Finally got around to seeing this (the only Tarantinos I have left to watch are Pulp Fiction, Jackie Brown, and Django when it comes out), and it's quite an auspicious debut. It's low-budget, but never feels cheap. It has the energy and passion of live theater, but you'd never want it not to be a film. It didn't quite wow me in the same way that Kill Bill or Basterds did, but I still really, really enjoyed it. Laundry list!:
-I've never disliked Tarantino as an actor all that much because I suspect he just plays a variation of himself every time. This is particularly apt for stuff like the opening scene here or his famous Top Gun analysis in Sleep With Me: a motormouth convinced his circuitous pop culture theory is correct. It's a great, unexpected way to open the film.
-Right in the opening scene, you get what everyone's about, especially once they start arguing about the tip. Mr. White is an old-school, honor among thieves kind of guy, a man who thinks women should be treated with respect, and you always listen to your boss. Mr. Orange wants to be part of the group, so he's the one to tell Joe that Pink won't tip. Mr. Pink is above all concerned with both himself and professionalism. Mr. Blonde is a psychotic buried under a veneer of charm. Mr. Blue... well, there's really not much to him, is there? "Nice Guy" Eddie is a daddy's boy. And Joe is a crusty old fart who's tough enough to get Pink to break his no-tip rule.
-The cast is all great, although again I have to wonder about Mr. Blue. Eddie Bunker is in two or three scenes, and has maybe five lines. Did they just not want to deal with him that much on the set? I know Lawrence Tierney (who's perfect as Joe) was a complete terror, but I don't know. At any rate, our main guys are all terrific. Harvey Keitel does his Harvey Keitel thing better than just about anyone, Steve Buscemi easily steals the film for me, Michael Madsen is scary as hell, Tim Roth has the hardest part in the movie and nails it, and even Chris Penn manages to fit in among these crooks. His anger and crazy-eyes truly frightened me at a few points.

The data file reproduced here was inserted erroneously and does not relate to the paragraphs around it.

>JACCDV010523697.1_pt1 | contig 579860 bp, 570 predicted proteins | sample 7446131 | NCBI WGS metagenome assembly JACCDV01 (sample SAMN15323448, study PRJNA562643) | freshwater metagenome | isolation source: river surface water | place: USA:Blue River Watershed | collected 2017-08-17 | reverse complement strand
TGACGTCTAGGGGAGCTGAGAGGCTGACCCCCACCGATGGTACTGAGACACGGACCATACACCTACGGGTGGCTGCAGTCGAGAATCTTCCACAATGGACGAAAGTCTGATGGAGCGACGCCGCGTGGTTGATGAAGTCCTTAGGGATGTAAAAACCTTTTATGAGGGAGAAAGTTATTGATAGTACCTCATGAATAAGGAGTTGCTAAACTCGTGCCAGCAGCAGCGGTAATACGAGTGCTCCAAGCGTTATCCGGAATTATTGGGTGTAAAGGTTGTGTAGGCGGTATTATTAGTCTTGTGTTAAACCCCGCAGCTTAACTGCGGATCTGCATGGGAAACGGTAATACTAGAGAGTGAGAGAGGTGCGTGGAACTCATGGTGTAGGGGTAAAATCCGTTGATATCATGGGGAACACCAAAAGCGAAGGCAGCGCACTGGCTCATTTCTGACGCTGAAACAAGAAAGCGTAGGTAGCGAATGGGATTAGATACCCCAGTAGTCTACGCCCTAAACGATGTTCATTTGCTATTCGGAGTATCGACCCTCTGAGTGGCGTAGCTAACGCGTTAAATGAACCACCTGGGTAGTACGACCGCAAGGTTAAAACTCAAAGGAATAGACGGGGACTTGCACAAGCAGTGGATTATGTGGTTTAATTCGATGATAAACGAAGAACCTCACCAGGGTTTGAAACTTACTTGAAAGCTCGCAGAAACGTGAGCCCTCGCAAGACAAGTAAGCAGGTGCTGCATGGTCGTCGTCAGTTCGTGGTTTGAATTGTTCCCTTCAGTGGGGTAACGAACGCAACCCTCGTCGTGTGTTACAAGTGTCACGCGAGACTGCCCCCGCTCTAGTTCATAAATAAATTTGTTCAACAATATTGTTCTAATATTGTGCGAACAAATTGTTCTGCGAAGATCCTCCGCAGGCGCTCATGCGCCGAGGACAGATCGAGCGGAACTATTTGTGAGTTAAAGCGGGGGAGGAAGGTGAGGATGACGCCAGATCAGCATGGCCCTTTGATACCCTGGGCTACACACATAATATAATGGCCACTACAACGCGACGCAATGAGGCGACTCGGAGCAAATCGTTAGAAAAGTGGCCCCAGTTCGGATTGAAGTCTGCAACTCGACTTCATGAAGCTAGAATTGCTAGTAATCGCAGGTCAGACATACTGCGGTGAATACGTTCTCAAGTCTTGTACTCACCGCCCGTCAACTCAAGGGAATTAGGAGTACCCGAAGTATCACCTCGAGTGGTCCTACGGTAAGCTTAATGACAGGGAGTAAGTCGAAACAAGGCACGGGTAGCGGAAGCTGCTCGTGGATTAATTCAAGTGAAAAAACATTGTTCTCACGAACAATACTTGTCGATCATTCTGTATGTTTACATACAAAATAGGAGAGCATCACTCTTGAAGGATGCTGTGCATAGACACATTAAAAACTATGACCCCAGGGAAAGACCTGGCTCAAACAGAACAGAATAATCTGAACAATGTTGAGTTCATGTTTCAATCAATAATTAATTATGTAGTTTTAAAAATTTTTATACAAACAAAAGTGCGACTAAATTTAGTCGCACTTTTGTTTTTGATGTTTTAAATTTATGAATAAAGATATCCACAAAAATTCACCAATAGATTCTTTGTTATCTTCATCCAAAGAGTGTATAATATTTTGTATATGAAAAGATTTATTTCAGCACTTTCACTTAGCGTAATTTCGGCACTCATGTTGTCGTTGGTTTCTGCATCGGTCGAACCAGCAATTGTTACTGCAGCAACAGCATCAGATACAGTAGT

-What kind of accent is Tim Roth going for here? I ask because while he sounds like his natural British accent a lot of the time, there are a few weird points where he sounds Irish. Maybe it's just me.
-Even though I knew it was coming, the infamous "Stuck In The Middle With You" scene was still a real shock. As others have noted though, what makes the scene so horrifying isn't the actual violence since it artfully pans away when Blonde starts cutting the ear. It's Blonde's cavalier attitude, the creepy dissonance of the music and action or Kirk Baltz's believably terrified performance as Nash. I will say, however, that what we see of Nash's head after the slicing is impressively nasty.
-Orange blowing holes in Blonde as the song ends is another great shock. Even though Tarantino makes a point of showing him lying there a couple times earlier in the sequence, we still forget about him.
-One thing I liked about "not showing the heist" is that the dialogue we get describing what went wrong paints a terrific picture in our minds. Sure, we get a couple scenes like Pink and the White-Orange duo running for it (and the untimely death of Mr. Brown), but I think actually seeing, say, Blonde shooting up the store or the posse of cops trading fire would have diminished things.
So yeah, I'm looking forward to examining the rest of Tarantino's early work, including stuff like True Romance. One last question: should I read the original script of Natural Born Killers, see the movie, or both? I hear Stone rewrote and changed a lot of things, which pissed Tarantino off enough that he refused to be credited.